Potting Fresh Herbs

Fellow foodies – we all know that fresh herbs really make a difference in quality cooking!  And when you start with the right container, it’s so easy to do. Fresh herbs are the “little ounce of love” you need to add to both your cooking and your kitchen.

Polish pottery, with its smooth glaze and bright colors, can liven up any kitchen windowsill and comes in a variety of patterns and shapes.  Many designs of Polish pottery work well together, and colors can easily be played off each other.  Most already come in a rich floral theme, so while you’re waiting for plants to leaf out to their fullest, the pottery itself brings the outdoors inside.

You can grow many herbs together in one long container for a lush look or use individual planters at different heights for variety.  Long rectangular planters, about 4-5 inches deep, are just the right size for most kitchen sills.  Other shapes of planters in several colors can also work well in more varied sill depths.  A small set of 3 planters is perfect for seedlings.

While it’s important to keep the soil moist when growing herbs from seed, once your plants mature, most require frequent watering and good drainage. Roots need to have oxygen circulating through the soil to avoid root rot and other fungal diseases, so choosing a planter with a drainage hole is important in addition to buying the best soil.  Make sure to also use a coordinating saucer with an elevated rim if your planter doesn’t already come with one.  Fluted pie dishes also make perfect saucers for planters.  If you tend to overwater, adding a layer of gravel to the bottom of your planter will allow for more efficient drainage.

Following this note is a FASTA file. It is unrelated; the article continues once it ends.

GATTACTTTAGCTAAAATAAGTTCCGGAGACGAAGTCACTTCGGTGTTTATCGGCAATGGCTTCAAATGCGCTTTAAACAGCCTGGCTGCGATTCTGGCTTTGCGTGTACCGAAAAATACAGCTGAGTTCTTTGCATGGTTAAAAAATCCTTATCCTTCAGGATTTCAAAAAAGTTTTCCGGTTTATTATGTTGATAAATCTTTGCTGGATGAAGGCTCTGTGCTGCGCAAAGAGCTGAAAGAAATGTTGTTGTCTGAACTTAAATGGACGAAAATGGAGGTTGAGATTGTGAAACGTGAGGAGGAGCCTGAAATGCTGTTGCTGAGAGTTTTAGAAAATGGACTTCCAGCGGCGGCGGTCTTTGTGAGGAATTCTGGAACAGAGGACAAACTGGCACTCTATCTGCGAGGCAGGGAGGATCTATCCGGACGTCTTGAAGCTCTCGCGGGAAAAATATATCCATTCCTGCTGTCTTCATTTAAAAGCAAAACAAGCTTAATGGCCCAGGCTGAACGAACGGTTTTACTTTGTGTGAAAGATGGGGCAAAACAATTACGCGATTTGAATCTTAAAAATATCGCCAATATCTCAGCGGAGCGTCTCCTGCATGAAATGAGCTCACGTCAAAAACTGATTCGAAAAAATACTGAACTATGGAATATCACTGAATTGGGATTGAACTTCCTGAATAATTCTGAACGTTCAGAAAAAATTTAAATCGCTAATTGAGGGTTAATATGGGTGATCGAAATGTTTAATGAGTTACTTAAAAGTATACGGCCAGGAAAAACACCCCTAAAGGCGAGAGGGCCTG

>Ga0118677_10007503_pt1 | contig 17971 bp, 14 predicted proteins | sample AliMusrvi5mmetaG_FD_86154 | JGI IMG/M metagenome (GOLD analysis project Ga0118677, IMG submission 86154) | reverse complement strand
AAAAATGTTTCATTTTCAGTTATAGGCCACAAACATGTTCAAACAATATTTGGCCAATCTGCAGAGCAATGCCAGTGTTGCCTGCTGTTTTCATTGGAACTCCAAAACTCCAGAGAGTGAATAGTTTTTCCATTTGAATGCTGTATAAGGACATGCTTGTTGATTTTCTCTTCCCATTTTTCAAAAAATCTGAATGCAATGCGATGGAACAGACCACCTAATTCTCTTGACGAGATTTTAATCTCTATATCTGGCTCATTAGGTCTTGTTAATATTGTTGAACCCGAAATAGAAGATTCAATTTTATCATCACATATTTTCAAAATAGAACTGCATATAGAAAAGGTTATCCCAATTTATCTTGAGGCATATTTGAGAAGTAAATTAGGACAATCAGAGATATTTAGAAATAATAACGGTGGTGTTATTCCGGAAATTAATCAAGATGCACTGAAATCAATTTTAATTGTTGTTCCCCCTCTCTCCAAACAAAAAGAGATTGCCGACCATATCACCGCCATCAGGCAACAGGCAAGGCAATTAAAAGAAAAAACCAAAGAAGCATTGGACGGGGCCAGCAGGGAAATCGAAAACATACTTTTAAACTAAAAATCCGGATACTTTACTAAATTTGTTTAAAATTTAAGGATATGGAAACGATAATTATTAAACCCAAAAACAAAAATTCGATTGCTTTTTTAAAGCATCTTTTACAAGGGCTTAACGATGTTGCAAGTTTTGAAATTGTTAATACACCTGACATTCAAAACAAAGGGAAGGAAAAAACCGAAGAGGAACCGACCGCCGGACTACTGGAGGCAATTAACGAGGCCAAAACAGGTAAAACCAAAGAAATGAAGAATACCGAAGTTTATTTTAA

For those of us who save time buying store-bought potted herbs, it’s fine to temporarily keep them in their plastic containers, tucking them in a pretty container for watering.  Shorter utensil jars or wine chillers work well for this purpose.  Adding rocks to the bottom of this allows the drained water to slowly dissipate its moisture back up through the soil, and also allows you to position the plant at the right height for maximum sunlight.  Just make sure to empty water from your vessel over time, or it could accumulate and drown your plant’s roots before you have time to transplant it to a different home.

When you’re ready to move overgrown plants into larger containers, you’ll be able to easily remove dirt from the smooth surface of your Polish pottery, making it look brand new.  Since it’s glazed on the inside, unlike other types of planters, this waterproof barrier resists hairline cracks that could become waterlogged and destroy the piece over time.  It also ensures the patterns on the piece remain rich and bright, avoiding discoloration.

Our top 3 easy herbs to grow in the kitchen are chives, parsley, and basil.  All three can be easily grown from seed and are used in many types of recipes.  Store-bought basil plants are often two or more plants sold in one plastic container and can be separated into different planters right from the start, multiplying the “greenery” effect in your kitchen; plus, they grow so fast, cuttings can easily be rooted to create even more plants over time.

Trust us, the comfort of knowing you have fresh herbs makes planning and food prep that much easier.  And if you’re already a maestro in the kitchen, adding a Polish pottery planter full of herbs to your window will make your cooking and your kitchen the envy of everyone!